So it slows down those impulses a little bit. So, in a person who is suffering from bipolar disorder, if there's a part of their brain that's going haywire, the, the slower lithium acts a little bit like "shhh." And calms that down, and allows them to function normally.

H: Well as much as I love the idea of being chilled out a little bit, I don't think it would be good for my brand.

C: No.

H: I need to be, a little bit..

C: You'd need to up your caffiene intake, yeah.

H: Yeah.

C: To counterbalance.

H: Oof.  I don't wanna do that, that makes me, that makes me uncomfortable.

C: What if you go somewhere without lithium in the water?

M: Yeah.

H: So that's just a part of the earth that's getting in our bodies and making us act different.

M: Mhm.

K: Mhm.

H: I wanna know how much lithium is in the water here in Missoula.  It seems like probably a good bit, people are really chill here.

C: Probably.

K: Pretty chill.

M: Yeah.

H: Alright well, you, ate second.

K: I was the next one to finish eating.  Uh, well I obviously want to talk about the hard science.

H: Sure.

K: I wanna talk about geology stuff.

H: Uh, like literally hard.  Rocks.

K: Yeah.

H: They have

K: Yeah.

H: The rock and/or the hard place.

K: So, like, the thing that really got me interested in geology to begin with were minerals.  I love minerals.  They're, they just come in so many different colors, different shapes, and they naturally grow that way.  They're just, they're the purest form of rocks, they're the purest form of earth besides elements themselves.  Um, so when we started learning about minerals, that was my thing, that was what got me hooked on geology.  So when I think about minerals, the first thing that I think of because I use it every day is mineral makeup.

H: That's a thing that like, if I were, if I used makeup I would know what that was?

K: Yeah, just like, just picture like a little tub that has powder in it, like makeup foundation powder.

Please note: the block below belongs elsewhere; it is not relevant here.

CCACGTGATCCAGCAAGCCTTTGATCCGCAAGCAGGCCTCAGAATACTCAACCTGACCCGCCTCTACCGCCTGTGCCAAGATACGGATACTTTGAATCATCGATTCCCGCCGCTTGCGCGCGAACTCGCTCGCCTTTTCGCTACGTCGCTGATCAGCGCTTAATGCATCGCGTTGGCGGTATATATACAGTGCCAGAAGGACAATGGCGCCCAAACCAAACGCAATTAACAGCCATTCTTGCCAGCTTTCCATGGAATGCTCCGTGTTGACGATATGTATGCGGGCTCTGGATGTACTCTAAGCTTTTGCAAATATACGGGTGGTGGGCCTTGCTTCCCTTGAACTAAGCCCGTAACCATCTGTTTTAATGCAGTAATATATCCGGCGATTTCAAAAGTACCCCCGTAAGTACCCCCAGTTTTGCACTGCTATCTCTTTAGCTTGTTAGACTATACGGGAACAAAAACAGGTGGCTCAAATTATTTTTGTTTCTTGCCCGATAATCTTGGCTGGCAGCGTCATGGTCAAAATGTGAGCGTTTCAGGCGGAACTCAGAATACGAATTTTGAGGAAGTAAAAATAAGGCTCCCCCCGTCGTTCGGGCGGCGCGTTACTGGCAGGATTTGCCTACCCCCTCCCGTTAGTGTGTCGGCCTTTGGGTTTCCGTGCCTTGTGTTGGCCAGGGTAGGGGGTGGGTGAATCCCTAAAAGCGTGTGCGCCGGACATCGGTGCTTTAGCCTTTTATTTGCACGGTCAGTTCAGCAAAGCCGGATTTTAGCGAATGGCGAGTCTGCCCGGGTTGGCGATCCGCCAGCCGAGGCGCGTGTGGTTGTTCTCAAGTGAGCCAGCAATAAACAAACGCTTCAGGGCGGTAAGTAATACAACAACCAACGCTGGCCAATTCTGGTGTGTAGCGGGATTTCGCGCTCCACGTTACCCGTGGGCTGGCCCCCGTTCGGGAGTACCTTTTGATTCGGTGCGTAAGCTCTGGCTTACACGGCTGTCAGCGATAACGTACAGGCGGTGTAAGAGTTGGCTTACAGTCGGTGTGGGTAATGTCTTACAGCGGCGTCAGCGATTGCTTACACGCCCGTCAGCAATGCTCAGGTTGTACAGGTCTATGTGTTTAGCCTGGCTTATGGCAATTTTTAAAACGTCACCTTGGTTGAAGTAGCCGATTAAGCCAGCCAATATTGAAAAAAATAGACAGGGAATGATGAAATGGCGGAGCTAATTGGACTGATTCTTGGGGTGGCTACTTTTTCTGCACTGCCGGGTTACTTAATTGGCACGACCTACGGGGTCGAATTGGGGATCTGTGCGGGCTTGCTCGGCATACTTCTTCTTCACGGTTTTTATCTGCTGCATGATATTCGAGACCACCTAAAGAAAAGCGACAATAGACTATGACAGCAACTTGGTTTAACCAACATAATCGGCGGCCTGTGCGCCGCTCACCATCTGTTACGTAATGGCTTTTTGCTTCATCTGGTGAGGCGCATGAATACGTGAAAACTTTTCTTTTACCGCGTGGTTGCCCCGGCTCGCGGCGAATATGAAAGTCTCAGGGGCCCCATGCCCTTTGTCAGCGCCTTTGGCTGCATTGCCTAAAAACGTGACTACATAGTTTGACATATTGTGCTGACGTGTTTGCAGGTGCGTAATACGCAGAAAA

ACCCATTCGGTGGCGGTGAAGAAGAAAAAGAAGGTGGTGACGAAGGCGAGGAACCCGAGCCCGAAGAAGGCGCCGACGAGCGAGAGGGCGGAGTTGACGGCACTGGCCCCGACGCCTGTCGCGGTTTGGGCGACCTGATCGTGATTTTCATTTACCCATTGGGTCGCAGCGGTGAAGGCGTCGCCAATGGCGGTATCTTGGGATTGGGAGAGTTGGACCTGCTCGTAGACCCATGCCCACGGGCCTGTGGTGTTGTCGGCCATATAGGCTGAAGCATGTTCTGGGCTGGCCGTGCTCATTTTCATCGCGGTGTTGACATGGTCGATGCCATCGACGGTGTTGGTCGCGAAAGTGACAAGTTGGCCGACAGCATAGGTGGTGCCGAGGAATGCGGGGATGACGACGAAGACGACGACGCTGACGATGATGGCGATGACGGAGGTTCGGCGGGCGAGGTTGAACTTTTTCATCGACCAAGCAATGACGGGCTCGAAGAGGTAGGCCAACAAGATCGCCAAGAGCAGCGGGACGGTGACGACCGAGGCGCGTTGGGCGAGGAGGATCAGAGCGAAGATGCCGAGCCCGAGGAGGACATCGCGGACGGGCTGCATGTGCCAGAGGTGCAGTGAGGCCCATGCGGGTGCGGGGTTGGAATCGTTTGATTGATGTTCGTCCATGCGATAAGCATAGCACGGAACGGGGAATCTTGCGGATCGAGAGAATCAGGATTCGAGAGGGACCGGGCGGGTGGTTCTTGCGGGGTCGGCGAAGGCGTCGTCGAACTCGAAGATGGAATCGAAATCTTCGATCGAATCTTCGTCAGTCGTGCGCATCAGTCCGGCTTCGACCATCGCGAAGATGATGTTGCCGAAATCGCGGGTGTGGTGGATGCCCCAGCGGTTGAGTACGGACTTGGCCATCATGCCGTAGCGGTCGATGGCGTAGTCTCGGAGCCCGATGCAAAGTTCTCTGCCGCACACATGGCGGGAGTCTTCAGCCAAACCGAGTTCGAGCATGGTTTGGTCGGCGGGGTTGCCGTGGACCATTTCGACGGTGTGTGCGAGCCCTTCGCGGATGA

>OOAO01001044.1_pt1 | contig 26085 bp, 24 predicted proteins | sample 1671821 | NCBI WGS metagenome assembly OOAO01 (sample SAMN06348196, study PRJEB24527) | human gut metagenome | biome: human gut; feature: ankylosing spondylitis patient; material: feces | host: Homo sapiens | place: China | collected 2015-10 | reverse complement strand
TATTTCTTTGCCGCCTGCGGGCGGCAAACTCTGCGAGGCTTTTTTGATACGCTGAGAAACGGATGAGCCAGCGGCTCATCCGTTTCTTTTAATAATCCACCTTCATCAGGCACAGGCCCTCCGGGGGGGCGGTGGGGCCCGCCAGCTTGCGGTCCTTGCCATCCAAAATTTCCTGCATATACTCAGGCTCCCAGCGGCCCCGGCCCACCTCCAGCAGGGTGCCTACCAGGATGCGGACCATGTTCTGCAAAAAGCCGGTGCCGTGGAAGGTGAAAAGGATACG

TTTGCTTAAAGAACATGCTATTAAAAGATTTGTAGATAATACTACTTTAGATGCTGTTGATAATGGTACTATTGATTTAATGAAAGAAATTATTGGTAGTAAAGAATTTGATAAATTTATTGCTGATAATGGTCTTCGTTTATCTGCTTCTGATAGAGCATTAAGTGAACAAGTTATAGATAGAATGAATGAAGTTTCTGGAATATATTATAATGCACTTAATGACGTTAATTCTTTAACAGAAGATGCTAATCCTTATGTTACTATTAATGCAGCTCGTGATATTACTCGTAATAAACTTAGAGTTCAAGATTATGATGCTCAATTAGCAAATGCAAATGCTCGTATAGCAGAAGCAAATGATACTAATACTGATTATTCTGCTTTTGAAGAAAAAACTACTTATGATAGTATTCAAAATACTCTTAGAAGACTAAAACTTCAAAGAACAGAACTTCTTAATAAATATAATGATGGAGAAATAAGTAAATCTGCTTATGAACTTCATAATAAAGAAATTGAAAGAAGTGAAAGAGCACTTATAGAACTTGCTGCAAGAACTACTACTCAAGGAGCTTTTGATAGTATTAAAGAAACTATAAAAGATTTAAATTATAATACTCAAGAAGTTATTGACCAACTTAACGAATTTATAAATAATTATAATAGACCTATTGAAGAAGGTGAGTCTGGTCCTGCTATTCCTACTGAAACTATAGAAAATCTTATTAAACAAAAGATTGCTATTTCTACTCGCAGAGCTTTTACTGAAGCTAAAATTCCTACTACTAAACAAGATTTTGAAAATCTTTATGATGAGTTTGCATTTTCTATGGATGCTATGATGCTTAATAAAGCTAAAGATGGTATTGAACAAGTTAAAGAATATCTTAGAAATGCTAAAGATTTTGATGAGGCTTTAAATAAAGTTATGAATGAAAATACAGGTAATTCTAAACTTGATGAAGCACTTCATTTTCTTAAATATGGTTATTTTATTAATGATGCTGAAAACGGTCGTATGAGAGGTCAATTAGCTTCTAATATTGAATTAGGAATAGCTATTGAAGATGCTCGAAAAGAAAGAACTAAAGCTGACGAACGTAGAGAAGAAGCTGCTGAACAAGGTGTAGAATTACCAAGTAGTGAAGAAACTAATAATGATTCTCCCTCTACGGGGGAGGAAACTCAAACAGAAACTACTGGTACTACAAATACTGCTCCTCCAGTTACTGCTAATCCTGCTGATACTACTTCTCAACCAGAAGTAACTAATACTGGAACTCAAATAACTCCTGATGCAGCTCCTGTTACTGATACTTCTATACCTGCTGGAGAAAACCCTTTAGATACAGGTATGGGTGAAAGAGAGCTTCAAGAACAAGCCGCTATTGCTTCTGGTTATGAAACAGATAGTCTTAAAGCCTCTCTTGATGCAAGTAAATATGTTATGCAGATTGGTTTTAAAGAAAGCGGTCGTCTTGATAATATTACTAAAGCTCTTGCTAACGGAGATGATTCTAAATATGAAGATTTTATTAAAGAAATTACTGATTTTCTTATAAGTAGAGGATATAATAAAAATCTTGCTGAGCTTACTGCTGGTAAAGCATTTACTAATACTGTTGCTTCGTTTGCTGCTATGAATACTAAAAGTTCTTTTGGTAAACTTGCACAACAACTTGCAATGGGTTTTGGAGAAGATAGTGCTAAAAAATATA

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 (42:00) to (44:00)


Hank: So, that was our commercial break. This podcast's brought to you by DFTBA, NerdCon Nerdfighteria, two things that didn't pay us, but we...

Caitlin: But we like tham a lot!

Hank: ..have relationships.
[Laughter]

Caitlin: Uhm, so, I wanna talk about something that's been on the news lately, and you guys probably already know about it, because we're in Montana, but other places, I think, need to know about it and... Um, Berkeley pit in Butte, Montana is an open pit mine, a formerly open pit mine, it's still an open pit...

Hank: So what hap... what happened in Butte?

Caitlin: Recently..


Hank: No, originally.

Caitlin: Originally, it was the richest hill in the world, because volcanoes made things happen, and there was a ton of copper, and some silver and some gold, but mostly copper. And people started mining for that, in, like, traditional, like, vein mining underground. And then once it was stripped of all, like, the good easily salable copper and other things, then they decided to have an open pit mine in the 50s, um, because then that's easier and less expensive to get the...

Hank: So basically instead of having a mountain with a bunch of holes in it, they just dug the mountain out of the ground.

Caitlin: Yeah, and then they just had um...

Hank: Now it is a.. now it is a negative mountain.

Caitlin: Yes, now it's a ne... It is! Oh man, yeah.

Michael: A valley?

Hank: Nope, no, it's a hole!

Caitlin: If you go to the pitinfo.net or something like that. It may be .org, I don't remember.

Michael: If it's .net, it's right out.

[Laughter]

Caitlin: But, uhm, there is like a map, a bit like a negative mountain.

Hank: And it also has, like, shafts underneath it, too.

Caitlin: Yeah, yeah... Yes, it's incredible, and it's 700 acres, which sounss huge, but that's like only mile by a mile and a half - how big it is.

Hank: Pitwatch.org.

Caitlin: Pitwatch.org, yes!

Hank: Took me forever.

Kate: Is it shown as a lake there?

Hank: It looks like a lake.

 (44:00) to (46:00)


Caitlyn: And so that's the thing that got me all pissed off about it. It's becauce it's been in The New-York Times recently, and all these places that are calling it a lake, and I was like: "It's not a lake! It's a pit!"

Kate: Pit! There's a very big difference!

Hank: It's a pit that is slowly filling with water.